J5 (z) = aio cos (z cos 0) de=1—12+2?
24
4242 22.42.62+ . (11).
The value of C for an annular aperture of radius r and width dr' is
For the complete circle,
C=2'r ItJo(z)zdz p2 4
p 1 p2R'—  _ I
2 2 22.4 +22.42.6 =~rR2.2JR) as before.
In these expressions we are to replace p ,by kW/f, or rather, since the diffraction pattern is symmetrical, by kr/f, where r is the distance of any point in the focal plane from the centre of the system.
The roots of Jo(z) after the first may be found from
i ' 25+ 4i
z '0506611 '05(4i30412 +(4i 2015)15
1)'26i=— "—and those of Jl(z) from
z '151982 '015399 '245835 a=i+'25— 4i+1 + 4i ip—(4i+I)b .
formulae derived by Stokes (Camb. Trans., 285o, vol. ix.) from the descending series.' The following table gives the actual values:
ilnfor •forJi(z)=0 i RfarJo(z)=0 =fforJi(z)=0
Jo(z)= 0
1 '7655 .1.2197 6 5'7522 62439
2 1'7571 2'2330 7 6'7519 7'2448
3 2.7546 3'2383 8 7.7516 82454
4 3'7534 4'2411 9 8'7514 92459
5 4.7527 52428 10 9'7513 102463
where
dC =2rp dp, C = irR2.
For a certain distance outwards this remains sensibly unimpaired and then gradually diminishes to zero, as the secondary waves become discrepant in phase. The subsequent revivals of brightness forming the bright rings are necessarily of inferior brilliancy as compared with the central disk.
The first dark ring in the diffraction pattern of the complete circular aperture occurs when
r/f=1.2197Xa/2R ....
Writing for brevity
. (6).
Jl(z)/!2\ . ., (1+18.16 sin .5 /1\2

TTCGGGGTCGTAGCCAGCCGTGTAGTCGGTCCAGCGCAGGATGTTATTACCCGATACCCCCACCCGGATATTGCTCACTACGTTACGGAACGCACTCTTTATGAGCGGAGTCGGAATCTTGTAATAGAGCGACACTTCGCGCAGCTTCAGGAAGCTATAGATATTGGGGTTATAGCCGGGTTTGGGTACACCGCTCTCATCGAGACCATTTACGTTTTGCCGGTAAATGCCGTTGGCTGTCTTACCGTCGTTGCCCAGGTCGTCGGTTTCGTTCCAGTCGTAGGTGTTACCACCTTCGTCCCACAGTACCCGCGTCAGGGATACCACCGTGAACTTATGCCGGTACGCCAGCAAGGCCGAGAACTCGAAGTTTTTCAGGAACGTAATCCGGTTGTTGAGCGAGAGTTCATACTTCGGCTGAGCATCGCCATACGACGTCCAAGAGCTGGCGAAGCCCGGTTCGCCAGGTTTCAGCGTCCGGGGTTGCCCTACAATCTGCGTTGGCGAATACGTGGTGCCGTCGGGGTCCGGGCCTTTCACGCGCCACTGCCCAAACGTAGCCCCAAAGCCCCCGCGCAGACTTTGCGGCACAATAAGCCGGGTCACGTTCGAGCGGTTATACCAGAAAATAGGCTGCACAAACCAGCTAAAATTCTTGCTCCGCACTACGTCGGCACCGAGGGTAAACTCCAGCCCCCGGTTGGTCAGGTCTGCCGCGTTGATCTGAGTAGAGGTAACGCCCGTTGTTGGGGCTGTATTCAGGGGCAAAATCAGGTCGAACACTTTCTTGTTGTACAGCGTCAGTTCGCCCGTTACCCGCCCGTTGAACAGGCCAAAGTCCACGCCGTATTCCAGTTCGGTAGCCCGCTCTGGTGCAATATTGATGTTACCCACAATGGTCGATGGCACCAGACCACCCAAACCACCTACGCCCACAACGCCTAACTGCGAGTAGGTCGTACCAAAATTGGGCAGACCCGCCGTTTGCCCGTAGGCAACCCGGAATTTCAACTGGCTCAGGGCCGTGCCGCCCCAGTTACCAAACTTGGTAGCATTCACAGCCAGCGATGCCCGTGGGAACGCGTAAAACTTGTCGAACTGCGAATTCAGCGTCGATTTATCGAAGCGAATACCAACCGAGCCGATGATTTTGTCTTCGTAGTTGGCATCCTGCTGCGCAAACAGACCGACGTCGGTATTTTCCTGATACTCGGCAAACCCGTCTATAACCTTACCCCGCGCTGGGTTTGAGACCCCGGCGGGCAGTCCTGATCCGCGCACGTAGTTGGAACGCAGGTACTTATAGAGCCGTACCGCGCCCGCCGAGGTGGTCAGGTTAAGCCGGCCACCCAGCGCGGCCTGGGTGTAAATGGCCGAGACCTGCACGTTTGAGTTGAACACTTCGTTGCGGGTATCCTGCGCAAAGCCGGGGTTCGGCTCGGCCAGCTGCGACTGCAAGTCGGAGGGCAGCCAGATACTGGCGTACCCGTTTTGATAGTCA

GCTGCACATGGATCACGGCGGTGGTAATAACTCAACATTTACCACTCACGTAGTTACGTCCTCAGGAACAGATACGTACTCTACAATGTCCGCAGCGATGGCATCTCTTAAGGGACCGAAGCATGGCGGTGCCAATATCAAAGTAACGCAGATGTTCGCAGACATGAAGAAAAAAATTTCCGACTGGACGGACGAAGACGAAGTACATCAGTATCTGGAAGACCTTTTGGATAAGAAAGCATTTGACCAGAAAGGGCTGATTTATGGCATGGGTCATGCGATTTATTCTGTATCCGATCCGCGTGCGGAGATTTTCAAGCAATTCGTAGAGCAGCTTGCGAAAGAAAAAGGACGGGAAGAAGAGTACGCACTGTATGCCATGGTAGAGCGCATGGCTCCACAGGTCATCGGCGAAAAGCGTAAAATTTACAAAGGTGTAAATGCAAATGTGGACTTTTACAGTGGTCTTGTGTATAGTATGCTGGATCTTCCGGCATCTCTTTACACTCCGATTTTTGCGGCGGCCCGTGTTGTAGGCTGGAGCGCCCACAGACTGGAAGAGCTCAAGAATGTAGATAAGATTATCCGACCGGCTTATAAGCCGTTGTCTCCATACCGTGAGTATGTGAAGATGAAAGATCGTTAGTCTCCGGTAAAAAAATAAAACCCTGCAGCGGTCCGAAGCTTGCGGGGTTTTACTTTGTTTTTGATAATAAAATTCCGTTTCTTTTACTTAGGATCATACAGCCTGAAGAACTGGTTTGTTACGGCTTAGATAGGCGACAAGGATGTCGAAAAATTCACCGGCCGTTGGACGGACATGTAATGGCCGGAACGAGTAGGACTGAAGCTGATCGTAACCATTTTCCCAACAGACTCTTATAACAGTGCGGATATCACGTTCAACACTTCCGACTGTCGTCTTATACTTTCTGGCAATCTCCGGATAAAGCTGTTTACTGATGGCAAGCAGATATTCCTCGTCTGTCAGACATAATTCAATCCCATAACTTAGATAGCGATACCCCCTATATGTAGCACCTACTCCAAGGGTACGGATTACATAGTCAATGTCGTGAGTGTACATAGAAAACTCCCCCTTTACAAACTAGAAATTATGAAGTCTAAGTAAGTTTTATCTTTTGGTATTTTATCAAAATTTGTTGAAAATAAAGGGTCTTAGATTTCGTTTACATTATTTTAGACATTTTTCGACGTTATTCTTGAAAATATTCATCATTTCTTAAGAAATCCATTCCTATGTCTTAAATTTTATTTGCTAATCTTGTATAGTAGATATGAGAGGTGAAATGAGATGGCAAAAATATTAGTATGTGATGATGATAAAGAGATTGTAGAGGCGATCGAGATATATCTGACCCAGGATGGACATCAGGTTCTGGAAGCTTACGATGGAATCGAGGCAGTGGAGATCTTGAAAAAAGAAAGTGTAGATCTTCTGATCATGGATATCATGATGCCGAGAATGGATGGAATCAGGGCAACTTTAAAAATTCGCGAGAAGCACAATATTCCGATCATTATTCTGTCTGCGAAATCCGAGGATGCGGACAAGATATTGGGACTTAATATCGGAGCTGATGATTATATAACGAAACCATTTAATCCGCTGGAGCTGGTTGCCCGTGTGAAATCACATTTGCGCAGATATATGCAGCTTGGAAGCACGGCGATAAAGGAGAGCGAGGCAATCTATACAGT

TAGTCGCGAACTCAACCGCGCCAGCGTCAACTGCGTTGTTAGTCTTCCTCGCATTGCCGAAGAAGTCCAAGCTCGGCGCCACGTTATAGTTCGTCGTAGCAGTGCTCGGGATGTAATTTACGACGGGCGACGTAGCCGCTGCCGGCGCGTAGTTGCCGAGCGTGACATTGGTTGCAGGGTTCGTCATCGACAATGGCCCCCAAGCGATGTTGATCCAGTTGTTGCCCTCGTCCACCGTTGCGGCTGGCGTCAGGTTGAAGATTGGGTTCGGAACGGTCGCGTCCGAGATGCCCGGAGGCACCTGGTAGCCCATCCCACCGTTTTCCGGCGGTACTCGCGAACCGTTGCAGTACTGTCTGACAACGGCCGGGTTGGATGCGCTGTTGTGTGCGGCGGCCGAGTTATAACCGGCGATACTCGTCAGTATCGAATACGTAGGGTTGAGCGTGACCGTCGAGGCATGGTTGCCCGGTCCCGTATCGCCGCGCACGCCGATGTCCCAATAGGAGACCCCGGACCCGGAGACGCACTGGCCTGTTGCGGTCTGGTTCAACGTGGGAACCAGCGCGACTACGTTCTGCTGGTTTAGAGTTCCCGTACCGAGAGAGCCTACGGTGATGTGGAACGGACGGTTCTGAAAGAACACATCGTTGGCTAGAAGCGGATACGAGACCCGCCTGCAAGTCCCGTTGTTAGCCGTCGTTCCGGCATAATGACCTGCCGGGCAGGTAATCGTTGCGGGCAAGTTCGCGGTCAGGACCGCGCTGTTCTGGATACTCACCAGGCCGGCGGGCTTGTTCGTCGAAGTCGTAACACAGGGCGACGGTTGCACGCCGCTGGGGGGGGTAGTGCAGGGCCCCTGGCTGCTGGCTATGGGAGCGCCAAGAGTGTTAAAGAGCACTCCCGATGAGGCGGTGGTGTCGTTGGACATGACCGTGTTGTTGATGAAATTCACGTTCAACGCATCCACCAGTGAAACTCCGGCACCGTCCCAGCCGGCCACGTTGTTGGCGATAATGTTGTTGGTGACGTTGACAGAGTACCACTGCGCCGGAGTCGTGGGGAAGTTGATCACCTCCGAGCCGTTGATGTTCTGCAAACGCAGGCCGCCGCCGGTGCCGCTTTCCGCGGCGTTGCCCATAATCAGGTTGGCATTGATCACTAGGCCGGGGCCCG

3.5.7.9.1.3.5(1\ 4 8.16.24.32 lz +
thus
dC=2'7rJo(pp)pdp, (12).
(13)
. (14),
In both cases the image' of a mathematical point is thus a symmetrical ring system. The greatest brightness is at the centre,
and the illumination at distance r from the focal point is
4J 2~rRr1
a'R* _ ( X j
12 hzf2 Rr 2 . (8)
(2.r ' The descending series for Jo(z) appears to have been first given
f~` by Sir W. Hamilton in a memoir on " Fluctuating Functions,"
The ascending series for Jj(z). used by Sir G. B. Airy (Camb. Trans., ( Roy. Irish Trans., 584o.
(15).
We may compare this with the corresponding result for a rectangular aperture of width a,
Elf=x/a;
and it appears that in consequence of the preponderance of the central parts, the compensation in the case of the circle does not set in at so small an obliquity as when the circle is replaced by a rectangular aperture, whose side is equal to the diameter of the circle.
Again, if we compare the complete circle with a narrow annular aperture of the same radius, we see that in the letter case the first dark ring occurs at a much smaller obliquity, viz:
r/f ='7655 X a/2 R
It has been found by Sir William Herschel and others that the definition of a telescope is often improved by stopping off a part of the central area of the objectglass; but the advantage to be obtained in this way is in no case great, and anything like a reduction of the aperture to a narrow annulus is attended by a development of the external luminous rings sufficient to outweigh any Improvement due to the diminished diameter of the central area.'
The maximum brightnesses and the places at which they occur are easily determined with the aid of certain properties of the Bessel's functions. It is known (see SPHERICAL HARMONICS) that
Jo'(z) =—JI(z), • • (16) ;
End of Article: J5 (z) 

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